In the event of a large war can Nigeria reactivate its mothballed air assets to a useful state?

The Nigerian Air Force has a compliment of 21 MIG-21 and 19 Sepecat Jaguars that can on paper be activated within 365 days to provide air asset for Nigeria during a national emergency of existential proportion. In fact Nigeria’s war plan calls for such actions to be taken. If these aircraft’s in storage were in service,  Nigeria will have the 4th biggest attack fleet in Africa.

But are these decommissioned aircrafts in storage in conditions that allow making them airworthy possible? or are they just sitting there and awaiting their fates as museum relics. The Jaguars for example are kept in storage type facility.

SEPECAT JAGUAR AIR/GROUND ATTACK

The Sepecat Jauguar is the most advanced and only 4th generation fighter aircraft ever acquired by the Nigerian Air Force. Nigeria became the first and only African export customer of the Anglo-Franco built aircraft, aquiring two squadrons of the jets in the mid eighties.

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NAF Sepecat Jaguar 1984
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NAF Sepecat Jaguar 1984
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NAF Sepecat Jaguar in Fanborough Scotland.

However Nigeria’s efforts to acquire precision weaponry for the aircraft’s were frustrated by the French government, who accused Nigeria of having imperialistic and expansionist motives in the region.

Nigeria’s small Jaguar force did not operate long. Despite being Africa’s most populous and one of its richest nation, unstable governments caused by corruption, repeated coups and counter coups and the resultant sanctions by the West left Nigeria unable to afford a safe level of operations, or to keep maintenance contract with BAE Systems going.

By 1992 Nigeria had flown its last jaguar. The 16 surviving airframes have been basically derelect ever since and have passed the point of being flyable without millions of dollars in investments. Several attempts and feasibility studies on potentially making them airworthy were carried out in 2009 but the cost running into the hundreds of millions was deemed prohibitively too costly.

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NAF Sepecat Jauguar in storage
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Decommissioned Sepecat Jaguar 
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Decommissioned Sepecat Jaguar 
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Decommissioned Sepecat Jaguar 
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Decommissioned Sepecat Jaguar 

In October 2011 the Jaguars were put up for auction but the level of endemic corruptuon in the country could hardly mark a purchase attempt an attractive proposition.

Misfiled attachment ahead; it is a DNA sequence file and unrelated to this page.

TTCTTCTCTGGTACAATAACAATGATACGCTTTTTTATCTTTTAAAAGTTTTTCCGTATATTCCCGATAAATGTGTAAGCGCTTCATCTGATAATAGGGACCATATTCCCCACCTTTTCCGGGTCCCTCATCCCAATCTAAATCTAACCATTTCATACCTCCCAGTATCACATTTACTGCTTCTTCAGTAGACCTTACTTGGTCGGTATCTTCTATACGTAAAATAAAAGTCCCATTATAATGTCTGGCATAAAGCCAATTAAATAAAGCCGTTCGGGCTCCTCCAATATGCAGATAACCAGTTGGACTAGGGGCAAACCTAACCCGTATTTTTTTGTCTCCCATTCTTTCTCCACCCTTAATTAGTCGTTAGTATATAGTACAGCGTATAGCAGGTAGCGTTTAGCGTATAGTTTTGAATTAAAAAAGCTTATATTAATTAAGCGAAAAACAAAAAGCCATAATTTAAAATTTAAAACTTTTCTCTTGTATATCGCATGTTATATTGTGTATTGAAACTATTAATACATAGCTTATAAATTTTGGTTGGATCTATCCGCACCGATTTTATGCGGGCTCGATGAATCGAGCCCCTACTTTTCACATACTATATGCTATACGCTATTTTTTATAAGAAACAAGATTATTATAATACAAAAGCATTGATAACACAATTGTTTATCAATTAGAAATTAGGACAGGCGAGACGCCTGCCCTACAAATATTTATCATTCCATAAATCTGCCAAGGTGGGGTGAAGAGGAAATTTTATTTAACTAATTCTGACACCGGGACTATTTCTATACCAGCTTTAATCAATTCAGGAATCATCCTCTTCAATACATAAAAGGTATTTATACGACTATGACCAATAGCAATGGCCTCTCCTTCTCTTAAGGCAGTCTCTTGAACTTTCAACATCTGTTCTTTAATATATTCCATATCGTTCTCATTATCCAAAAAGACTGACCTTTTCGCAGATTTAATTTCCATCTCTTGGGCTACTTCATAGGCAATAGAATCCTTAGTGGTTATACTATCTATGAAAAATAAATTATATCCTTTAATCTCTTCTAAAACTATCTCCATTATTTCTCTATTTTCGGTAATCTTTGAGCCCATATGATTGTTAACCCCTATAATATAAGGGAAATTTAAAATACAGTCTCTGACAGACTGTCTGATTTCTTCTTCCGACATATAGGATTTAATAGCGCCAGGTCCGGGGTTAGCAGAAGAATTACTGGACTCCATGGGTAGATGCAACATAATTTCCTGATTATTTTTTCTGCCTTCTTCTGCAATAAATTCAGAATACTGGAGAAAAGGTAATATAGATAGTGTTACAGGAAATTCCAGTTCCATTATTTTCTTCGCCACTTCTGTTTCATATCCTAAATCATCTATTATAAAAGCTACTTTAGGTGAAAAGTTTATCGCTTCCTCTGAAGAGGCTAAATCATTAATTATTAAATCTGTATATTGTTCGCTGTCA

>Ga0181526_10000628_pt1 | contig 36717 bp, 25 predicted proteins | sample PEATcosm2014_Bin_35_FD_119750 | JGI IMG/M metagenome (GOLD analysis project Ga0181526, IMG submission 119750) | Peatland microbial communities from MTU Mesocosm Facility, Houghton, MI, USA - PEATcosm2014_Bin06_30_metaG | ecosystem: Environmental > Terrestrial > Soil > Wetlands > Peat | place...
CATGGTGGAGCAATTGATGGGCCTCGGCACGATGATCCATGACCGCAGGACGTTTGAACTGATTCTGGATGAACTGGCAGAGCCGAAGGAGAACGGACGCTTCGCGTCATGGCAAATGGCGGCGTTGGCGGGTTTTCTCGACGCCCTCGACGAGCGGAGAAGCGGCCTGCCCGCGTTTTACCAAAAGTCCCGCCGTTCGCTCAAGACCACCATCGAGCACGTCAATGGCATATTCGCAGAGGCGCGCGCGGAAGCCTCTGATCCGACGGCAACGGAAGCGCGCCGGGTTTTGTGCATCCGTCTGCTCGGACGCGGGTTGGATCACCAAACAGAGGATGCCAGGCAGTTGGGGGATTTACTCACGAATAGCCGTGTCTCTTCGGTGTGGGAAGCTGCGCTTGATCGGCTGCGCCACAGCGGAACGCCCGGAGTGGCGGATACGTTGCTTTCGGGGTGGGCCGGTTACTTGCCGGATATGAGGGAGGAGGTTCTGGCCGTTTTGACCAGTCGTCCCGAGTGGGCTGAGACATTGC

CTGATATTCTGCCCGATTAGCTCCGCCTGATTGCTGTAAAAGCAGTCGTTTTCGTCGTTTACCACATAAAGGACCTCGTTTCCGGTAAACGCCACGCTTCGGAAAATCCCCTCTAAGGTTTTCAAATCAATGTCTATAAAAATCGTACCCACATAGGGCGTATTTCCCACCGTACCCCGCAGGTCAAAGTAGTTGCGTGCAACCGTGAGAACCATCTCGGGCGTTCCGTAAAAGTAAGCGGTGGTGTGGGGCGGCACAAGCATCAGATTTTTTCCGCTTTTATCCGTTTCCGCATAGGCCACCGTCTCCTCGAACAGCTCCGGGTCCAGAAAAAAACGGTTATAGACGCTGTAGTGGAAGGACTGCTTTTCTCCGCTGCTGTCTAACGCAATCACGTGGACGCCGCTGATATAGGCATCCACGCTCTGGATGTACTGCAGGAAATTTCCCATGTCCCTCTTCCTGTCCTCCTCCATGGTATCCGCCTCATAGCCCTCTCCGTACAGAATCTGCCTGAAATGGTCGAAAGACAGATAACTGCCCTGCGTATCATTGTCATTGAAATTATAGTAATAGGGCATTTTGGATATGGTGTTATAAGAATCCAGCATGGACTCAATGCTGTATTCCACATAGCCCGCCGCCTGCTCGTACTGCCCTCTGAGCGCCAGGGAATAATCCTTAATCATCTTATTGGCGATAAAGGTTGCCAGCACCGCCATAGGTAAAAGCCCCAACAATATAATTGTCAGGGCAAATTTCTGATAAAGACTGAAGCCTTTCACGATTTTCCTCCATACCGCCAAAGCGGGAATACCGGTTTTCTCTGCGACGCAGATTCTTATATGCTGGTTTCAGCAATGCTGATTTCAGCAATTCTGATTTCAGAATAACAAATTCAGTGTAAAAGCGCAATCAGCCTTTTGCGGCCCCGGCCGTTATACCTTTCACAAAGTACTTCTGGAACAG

MIG-21 FISHBED AIR SUPERIORITY/INTERCEPTOR

In the late 70s Nigeria acquired 25 MiG-21MF and six MiG-21UM from Russia. By the early 1990s all were put in storage due to lack of spares and cash.

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NAF MiG-21 Fishbed 1983
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NAF MiG-21 Fishbed in Maiduguri 1983

In 2001 Nigeria invited bids to turn its ageing MiG-21 fighters into service. The likely bidders were Elbit Systems, an Israel Aircraft Industries and Aerostar team. The company had earlier sold several Aerostar unmanned aerial vehicles to the Nigerian Air Force to monitor oil pipelines, making Nigeria the first country in Africa to tactically employ the use of drones.

But the United States under the Bush administration was offering Nigeria second-hand Lockheed Martin F-16A/Bs. To beat the Americans there were reports suggesting that an offer by a Russian company to swap the MiG-21s for RSKMIG-29 Fulcrums was firmly rejected by the Nigerian Air Force.

What is bizarre about this decision is that just two years prior the Nigerian government announced the sale of its MiG-21s, Sepecat Jaguars and Alenia G222s to pay for general fleet upgrades and maintenance. Nobody showed interest.

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A decommissioned NAF MiG-21 fighter

By 2005 Nigeria was once again swimming in petro-dollar from increased oil production and prices, but instead of replacing its obsolete fighter fleet with modern 4th generation aircrafts or at the very least refurbishing the 22 MiG-21s, Nigeria spent $360 million on 15 Chinese made Chengdu F-7Ni fighters and three FT-7Ni trainers.

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NAF Chengdu F7-Ni fighter deploys chutes as it lands in Maiduguri during combat operations against Boko Haram,

A ridiculous amount of money and a significant loss in air combat capability that persists till this day.

In 2005 the government announced it spent a quarter of a billion dollar on 15 F-7Ni fighters as a stop-gap measure while it searched for a suitable replacement. Nearly 15 years later the NAF is stil stop-gaping.

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